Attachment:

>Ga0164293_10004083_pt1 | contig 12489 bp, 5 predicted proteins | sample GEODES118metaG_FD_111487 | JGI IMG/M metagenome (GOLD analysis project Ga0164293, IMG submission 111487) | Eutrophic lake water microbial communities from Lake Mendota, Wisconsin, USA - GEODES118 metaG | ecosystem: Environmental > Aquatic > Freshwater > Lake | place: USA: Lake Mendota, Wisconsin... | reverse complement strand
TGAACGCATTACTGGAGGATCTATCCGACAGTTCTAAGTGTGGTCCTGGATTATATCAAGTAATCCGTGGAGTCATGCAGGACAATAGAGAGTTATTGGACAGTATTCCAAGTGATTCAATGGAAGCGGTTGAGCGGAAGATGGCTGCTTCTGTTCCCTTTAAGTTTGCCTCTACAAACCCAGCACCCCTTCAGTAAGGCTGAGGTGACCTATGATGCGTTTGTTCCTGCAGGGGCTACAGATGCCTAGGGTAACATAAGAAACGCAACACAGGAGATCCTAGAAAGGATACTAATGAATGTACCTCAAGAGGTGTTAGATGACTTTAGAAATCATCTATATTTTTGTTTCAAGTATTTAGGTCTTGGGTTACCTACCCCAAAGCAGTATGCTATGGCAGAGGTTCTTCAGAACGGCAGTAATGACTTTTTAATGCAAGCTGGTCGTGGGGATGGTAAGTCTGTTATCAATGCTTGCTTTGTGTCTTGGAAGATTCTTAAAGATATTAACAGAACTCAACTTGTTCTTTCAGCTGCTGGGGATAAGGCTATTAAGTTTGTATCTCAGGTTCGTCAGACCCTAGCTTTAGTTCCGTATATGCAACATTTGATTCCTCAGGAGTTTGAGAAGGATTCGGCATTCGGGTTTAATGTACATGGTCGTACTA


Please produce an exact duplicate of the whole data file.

>Ga0164293_10004083_pt1 | contig 12489 bp, 5 predicted proteins | sample GEODES118metaG_FD_111487 | JGI IMG/M metagenome (GOLD analysis project Ga0164293, IMG submission 111487) | Eutrophic lake water microbial communities from Lake Mendota, Wisconsin, USA - GEODES118 metaG | ecosystem: Environmental > Aquatic > Freshwater > Lake | place: USA: Lake Mendota, Wisconsin... | reverse complement strand
TGAACGCATTACTGGAGGATCTATCCGACAGTTCTAAGTGTGGTCCTGGATTATATCAAGTAATCCGTGGAGTCATGCAGGACAATAGAGAGTTATTGGACAGTATTCCAAGTGATTCAATGGAAGCGGTTGAGCGGAAGATGGCTGCTTCTGTTCCCTTTAAGTTTGCCTCTACAAACCCAGCACCCCTTCAGTAAGGCTGAGGTGACCTATGATGCGTTTGTTCCTGCAGGGGCTACAGATGCCTAGGGTAACATAAGAAACGCAACACAGGAGATCCTAGAAAGGATACTAATGAATGTACCTCAAGAGGTGTTAGATGACTTTAGAAATCATCTATATTTTTGTTTCAAGTATTTAGGTCTTGGGTTACCTACCCCAAAGCAGTATGCTATGGCAGAGGTTCTTCAGAACGGCAGTAATGACTTTTTAATGCAAGCTGGTCGTGGGGATGGTAAGTCTGTTATCAATGCTTGCTTTGTGTCTTGGAAGATTCTTAAAGATATTAACAGAACTCAACTTGTTCTTTCAGCTGCTGGGGATAAGGCTATTAAGTTTGTATCTCAGGTTCGTCAGACCCTAGCTTTAGTTCCGTATATGCAACATTTGATTCCTCAGGAGTTTGAGAAGGATTCGGCATTCGGGTTTAATGTACATGGTCGTACTA